Over 100 years ago women were fighting for equality. Conferences were held on the role of women and the opportunities available to us. These events were organised by men, the speakers were men and most of the audience were males, with a few token women. Such events were of course ridiculed by women. From that low base is it any wonder that today equality is still a long way off, with the number of women in parliament and on boards well below half, women’s pay less than men’s and Me Too campaigns receiving a huge amount of support and sympathy.

History is repeating itself. We older people would like our current talents and contributions to society recognised and more opportunities available to use them. Currently conferences around the world, both international conferences and those within countries, are being organised for 2020. They are supposed to be about ageing but for most older people they are physically and financially out of reach, yet this is the group containing the experts in the field. These conferences are being organised by younger people, the speakers are younger people and most of the audience will be younger people. Sound like a familiar pattern? The sad part is that when these organisers themselves are classed as ageing they will still be unable to attend,  perhaps for the same reason as men who have resisted sharing money, power and influence for all these years. Just as our world misses out on so many skills women have to offer, so also are they missing out on the skills and  knowledge of older people, the real experts on ageing.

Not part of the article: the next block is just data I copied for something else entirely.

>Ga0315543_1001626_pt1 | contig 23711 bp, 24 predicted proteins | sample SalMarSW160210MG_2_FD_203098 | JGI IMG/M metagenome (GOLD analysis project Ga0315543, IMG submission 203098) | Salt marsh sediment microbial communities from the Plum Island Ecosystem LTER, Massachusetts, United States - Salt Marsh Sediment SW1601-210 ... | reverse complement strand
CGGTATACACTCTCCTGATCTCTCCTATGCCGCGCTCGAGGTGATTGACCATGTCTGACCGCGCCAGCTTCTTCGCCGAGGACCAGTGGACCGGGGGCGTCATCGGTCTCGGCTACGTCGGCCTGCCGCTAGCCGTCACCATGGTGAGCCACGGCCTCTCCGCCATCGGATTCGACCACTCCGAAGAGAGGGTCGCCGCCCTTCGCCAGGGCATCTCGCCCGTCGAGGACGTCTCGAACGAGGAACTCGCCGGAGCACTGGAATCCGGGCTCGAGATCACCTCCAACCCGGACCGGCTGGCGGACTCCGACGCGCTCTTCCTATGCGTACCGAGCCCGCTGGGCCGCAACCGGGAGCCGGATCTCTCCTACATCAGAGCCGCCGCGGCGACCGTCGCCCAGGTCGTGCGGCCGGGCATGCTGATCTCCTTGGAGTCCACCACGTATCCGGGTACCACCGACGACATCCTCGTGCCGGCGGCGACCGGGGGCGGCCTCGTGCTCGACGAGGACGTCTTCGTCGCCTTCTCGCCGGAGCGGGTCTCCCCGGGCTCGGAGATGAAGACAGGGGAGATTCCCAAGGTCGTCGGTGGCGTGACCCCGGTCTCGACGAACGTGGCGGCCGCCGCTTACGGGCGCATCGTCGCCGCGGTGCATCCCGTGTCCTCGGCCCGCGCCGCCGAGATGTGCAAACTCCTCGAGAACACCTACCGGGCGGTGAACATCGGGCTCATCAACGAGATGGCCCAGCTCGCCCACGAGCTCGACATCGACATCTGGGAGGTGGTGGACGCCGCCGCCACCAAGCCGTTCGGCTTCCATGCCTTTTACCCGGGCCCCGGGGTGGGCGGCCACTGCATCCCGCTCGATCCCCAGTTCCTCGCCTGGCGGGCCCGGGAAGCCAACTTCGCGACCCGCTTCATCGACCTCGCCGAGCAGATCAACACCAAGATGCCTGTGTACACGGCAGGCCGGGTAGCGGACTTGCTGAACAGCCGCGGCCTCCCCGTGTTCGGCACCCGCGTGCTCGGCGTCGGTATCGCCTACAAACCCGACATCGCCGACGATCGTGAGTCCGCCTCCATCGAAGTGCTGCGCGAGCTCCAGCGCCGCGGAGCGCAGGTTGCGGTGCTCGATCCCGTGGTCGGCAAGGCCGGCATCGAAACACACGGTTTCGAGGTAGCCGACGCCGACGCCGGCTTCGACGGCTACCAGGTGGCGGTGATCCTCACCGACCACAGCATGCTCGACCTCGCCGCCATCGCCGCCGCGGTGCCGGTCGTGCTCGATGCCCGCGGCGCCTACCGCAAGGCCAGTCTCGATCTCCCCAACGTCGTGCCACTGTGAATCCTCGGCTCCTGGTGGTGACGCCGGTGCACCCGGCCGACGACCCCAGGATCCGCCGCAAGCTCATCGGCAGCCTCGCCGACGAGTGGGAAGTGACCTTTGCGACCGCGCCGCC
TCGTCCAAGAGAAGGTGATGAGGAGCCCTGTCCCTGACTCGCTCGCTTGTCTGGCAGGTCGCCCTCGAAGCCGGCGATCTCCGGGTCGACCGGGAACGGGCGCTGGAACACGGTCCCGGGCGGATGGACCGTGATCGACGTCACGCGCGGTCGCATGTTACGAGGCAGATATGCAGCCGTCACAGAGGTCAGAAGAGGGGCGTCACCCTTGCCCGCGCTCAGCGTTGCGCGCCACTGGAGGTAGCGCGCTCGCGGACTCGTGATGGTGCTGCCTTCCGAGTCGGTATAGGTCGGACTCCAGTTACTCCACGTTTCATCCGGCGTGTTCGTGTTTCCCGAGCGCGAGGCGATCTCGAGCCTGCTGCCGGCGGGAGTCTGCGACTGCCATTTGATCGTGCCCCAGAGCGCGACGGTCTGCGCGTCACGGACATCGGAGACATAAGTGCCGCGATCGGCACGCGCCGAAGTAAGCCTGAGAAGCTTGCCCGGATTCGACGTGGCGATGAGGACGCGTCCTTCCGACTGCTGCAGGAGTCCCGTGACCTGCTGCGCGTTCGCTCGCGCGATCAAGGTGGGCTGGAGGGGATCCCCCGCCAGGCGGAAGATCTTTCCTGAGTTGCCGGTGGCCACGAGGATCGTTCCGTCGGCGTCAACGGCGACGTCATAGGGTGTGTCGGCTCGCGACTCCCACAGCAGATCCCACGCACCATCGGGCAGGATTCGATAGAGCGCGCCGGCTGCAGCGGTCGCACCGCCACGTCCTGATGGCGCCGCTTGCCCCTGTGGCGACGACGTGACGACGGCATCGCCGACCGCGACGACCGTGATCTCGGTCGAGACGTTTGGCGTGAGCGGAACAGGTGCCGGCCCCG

How should we solve this problem? The major problems I suspect are money and mobility although we would have to check with older people themselves to make sure this is the complete list. It doesn’t seem to occur to conference organisers that enabling older people to attend would make these events more interesting , more relevant and would mean that they achieved more. It seems ridiculous that young people, students, are subsidised heavily both through the conferences and their places of study to enable them to attend, but older people usually have to fund themselves. Travel is less easy to address but webinars, if properly organised, can be an acceptable substitute. These enable all participants to contribute from their different perspectives.

About 20 years ago I came across some research done into one aspect of ageing in the UK. The charity which funded it said it was on condition that the researchers involved older people in the research group. The researchers said afterwards that by doing so their research had been much more accurate and useful. Do all research projects today include older people in their research teams? I don’t think so. Why not? Is it because researchers want to maintain absolute power, just as men did all those years ago? If not, why aren’t older people included more in this area in which they are the real experts?

 

The re-opening of my blog is more difficult because of advertisements I have not authorised. I have been using computers for over 50 years and am not impressed with some of the changes which occur! It will take time but I hope to sort the problem out.